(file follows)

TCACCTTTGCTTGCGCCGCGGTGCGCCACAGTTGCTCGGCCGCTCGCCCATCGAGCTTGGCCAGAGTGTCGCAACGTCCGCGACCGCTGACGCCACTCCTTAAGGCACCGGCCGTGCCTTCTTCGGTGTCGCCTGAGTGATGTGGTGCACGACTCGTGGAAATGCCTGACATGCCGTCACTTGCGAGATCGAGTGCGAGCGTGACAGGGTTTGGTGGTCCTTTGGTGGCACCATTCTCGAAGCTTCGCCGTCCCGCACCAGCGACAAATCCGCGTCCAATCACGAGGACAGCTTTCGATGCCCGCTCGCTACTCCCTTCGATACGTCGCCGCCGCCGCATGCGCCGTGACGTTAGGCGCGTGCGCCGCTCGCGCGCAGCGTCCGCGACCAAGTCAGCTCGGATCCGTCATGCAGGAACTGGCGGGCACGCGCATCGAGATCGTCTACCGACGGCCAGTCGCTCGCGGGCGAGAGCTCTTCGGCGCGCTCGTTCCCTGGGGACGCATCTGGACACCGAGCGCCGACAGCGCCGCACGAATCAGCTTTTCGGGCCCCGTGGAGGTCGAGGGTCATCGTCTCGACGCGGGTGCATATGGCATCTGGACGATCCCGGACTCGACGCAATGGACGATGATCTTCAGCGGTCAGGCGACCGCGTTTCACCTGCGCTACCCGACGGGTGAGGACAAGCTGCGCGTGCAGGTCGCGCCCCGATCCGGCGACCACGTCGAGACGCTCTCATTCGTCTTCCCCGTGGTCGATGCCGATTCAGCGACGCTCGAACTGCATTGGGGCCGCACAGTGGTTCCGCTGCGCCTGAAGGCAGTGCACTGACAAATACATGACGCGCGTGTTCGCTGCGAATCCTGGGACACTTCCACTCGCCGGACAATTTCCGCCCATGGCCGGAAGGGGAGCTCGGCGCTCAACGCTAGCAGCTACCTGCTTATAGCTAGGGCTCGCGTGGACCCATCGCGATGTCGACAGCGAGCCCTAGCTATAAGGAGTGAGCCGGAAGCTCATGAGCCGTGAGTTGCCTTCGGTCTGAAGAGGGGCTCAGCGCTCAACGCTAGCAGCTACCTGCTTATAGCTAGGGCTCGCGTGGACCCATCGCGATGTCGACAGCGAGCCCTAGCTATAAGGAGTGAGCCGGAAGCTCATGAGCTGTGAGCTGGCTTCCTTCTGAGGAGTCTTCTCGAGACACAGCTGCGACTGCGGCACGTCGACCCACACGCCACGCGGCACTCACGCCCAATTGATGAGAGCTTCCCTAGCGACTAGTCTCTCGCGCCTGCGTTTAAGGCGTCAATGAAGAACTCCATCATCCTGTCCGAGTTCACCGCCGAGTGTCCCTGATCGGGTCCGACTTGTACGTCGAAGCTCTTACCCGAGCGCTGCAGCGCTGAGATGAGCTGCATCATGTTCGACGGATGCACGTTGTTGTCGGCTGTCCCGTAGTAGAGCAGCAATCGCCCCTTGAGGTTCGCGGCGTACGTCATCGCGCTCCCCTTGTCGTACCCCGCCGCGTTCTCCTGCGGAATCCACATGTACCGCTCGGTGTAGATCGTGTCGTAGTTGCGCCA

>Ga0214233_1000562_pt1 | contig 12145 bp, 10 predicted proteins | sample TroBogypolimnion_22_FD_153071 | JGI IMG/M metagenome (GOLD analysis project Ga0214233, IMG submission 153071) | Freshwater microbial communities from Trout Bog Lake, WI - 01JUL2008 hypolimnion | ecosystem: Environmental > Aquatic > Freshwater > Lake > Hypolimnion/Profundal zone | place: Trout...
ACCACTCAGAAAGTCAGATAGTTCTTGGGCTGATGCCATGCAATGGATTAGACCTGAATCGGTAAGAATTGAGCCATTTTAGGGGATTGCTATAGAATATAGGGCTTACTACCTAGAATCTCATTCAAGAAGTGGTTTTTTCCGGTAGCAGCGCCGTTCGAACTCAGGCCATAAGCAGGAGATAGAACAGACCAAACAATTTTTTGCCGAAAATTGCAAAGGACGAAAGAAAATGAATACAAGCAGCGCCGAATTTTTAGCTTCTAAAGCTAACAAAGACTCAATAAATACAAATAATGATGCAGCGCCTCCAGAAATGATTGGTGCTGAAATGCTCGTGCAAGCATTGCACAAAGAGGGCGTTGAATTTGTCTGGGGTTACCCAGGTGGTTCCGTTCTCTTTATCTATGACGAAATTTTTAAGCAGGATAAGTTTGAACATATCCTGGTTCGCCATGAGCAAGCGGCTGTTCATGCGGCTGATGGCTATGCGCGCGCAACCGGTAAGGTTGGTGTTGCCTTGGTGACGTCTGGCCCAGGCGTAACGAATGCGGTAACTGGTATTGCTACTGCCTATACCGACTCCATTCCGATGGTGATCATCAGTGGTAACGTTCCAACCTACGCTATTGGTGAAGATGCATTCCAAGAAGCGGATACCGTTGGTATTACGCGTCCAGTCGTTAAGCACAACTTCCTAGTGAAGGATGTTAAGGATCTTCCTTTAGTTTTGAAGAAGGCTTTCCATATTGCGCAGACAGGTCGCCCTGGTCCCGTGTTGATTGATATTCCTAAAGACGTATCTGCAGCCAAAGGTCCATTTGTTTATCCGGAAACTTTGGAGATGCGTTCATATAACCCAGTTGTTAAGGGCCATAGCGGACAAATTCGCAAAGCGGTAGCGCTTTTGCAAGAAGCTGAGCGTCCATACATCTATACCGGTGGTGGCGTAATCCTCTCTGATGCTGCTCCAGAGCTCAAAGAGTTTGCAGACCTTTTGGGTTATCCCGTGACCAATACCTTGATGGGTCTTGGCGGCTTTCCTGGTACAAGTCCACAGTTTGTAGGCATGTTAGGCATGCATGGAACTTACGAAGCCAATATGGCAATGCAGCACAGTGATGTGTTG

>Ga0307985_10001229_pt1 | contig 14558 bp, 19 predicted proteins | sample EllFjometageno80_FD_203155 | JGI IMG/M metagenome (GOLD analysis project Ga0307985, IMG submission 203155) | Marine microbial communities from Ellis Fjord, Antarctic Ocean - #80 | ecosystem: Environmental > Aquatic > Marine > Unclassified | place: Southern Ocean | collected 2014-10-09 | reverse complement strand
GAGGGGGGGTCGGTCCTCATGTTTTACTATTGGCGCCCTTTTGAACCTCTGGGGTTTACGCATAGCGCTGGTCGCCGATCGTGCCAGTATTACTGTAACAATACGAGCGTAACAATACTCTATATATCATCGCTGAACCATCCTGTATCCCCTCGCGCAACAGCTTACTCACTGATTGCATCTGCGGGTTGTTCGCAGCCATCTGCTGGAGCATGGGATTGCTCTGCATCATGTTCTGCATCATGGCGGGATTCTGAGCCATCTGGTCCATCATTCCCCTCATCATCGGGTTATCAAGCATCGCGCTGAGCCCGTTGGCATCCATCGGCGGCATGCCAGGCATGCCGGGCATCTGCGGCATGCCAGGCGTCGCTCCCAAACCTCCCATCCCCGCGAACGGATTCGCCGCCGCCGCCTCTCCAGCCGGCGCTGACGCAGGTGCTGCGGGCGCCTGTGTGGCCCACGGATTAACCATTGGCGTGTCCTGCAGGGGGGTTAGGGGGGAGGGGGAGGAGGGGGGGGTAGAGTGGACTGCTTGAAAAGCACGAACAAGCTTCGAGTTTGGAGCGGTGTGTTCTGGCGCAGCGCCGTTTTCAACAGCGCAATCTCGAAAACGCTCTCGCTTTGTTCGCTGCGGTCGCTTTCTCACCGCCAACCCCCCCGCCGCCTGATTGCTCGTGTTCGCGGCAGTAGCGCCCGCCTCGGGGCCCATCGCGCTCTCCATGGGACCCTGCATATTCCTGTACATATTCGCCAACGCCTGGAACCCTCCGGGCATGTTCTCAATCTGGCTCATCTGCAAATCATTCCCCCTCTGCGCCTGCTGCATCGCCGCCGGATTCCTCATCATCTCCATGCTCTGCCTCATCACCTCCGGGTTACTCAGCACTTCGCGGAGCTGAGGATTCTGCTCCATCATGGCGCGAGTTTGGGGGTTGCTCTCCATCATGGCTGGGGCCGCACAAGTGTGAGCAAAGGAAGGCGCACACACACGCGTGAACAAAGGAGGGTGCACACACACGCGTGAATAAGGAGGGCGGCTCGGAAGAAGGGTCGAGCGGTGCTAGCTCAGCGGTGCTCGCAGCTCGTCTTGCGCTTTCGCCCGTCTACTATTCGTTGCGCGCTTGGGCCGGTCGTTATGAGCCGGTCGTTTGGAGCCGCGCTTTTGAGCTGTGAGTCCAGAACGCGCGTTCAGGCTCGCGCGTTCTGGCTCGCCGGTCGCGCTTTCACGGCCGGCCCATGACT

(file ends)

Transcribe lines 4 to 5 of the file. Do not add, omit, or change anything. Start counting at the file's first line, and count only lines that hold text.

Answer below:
>Ga0307985_10001229_pt1 | contig 14558 bp, 19 predicted proteins | sample EllFjometageno80_FD_203155 | JGI IMG/M metagenome (GOLD analysis project Ga0307985, IMG submission 203155) | Marine microbial communities from Ellis Fjord, Antarctic Ocean - #80 | ecosystem: Environmental > Aquatic > Marine > Unclassified | place: Southern Ocean | collected 2014-10-09 | reverse complement strand
GAGGGGGGGTCGGTCCTCATGTTTTACTATTGGCGCCCTTTTGAACCTCTGGGGTTTACGCATAGCGCTGGTCGCCGATCGTGCCAGTATTACTGTAACAATACGAGCGTAACAATACTCTATATATCATCGCTGAACCATCCTGTATCCCCTCGCGCAACAGCTTACTCACTGATTGCATCTGCGGGTTGTTCGCAGCCATCTGCTGGAGCATGGGATTGCTCTGCATCATGTTCTGCATCATGGCGGGATTCTGAGCCATCTGGTCCATCATTCCCCTCATCATCGGGTTATCAAGCATCGCGCTGAGCCCGTTGGCATCCATCGGCGGCATGCCAGGCATGCCGGGCATCTGCGGCATGCCAGGCGTCGCTCCCAAACCTCCCATCCCCGCGAACGGATTCGCCGCCGCCGCCTCTCCAGCCGGCGCTGACGCAGGTGCTGCGGGCGCCTGTGTGGCCCACGGATTAACCATTGGCGTGTCCTGCAGGGGGGTTAGGGGGGAGGGGGAGGAGGGGGGGGTAGAGTGGACTGCTTGAAAAGCACGAACAAGCTTCGAGTTTGGAGCGGTGTGTTCTGGCGCAGCGCCGTTTTCAACAGCGCAATCTCGAAAACGCTCTCGCTTTGTTCGCTGCGGTCGCTTTCTCACCGCCAACCCCCCCGCCGCCTGATTGCTCGTGTTCGCGGCAGTAGCGCCCGCCTCGGGGCCCATCGCGCTCTCCATGGGACCCTGCATATTCCTGTACATATTCGCCAACGCCTGGAACCCTCCGGGCATGTTCTCAATCTGGCTCATCTGCAAATCATTCCCCCTCTGCGCCTGCTGCATCGCCGCCGGATTCCTCATCATCTCCATGCTCTGCCTCATCACCTCCGGGTTACTCAGCACTTCGCGGAGCTGAGGATTCTGCTCCATCATGGCGCGAGTTTGGGGGTTGCTCTCCATCATGGCTGGGGCCGCACAAGTGTGAGCAAAGGAAGGCGCACACACACGCGTGAACAAAGGAGGGTGCACACACACGCGTGAATAAGGAGGGCGGCTCGGAAGAAGGGTCGAGCGGTGCTAGCTCAGCGGTGCTCGCAGCTCGTCTTGCGCTTTCGCCCGTCTACTATTCGTTGCGCGCTTGGGCCGGTCGTTATGAGCCGGTCGTTTGGAGCCGCGCTTTTGAGCTGTGAGTCCAGAACGCGCGTTCAGGCTCGCGCGTTCTGGCTCGCCGGTCGCGCTTTCACGGCCGGCCCATGACT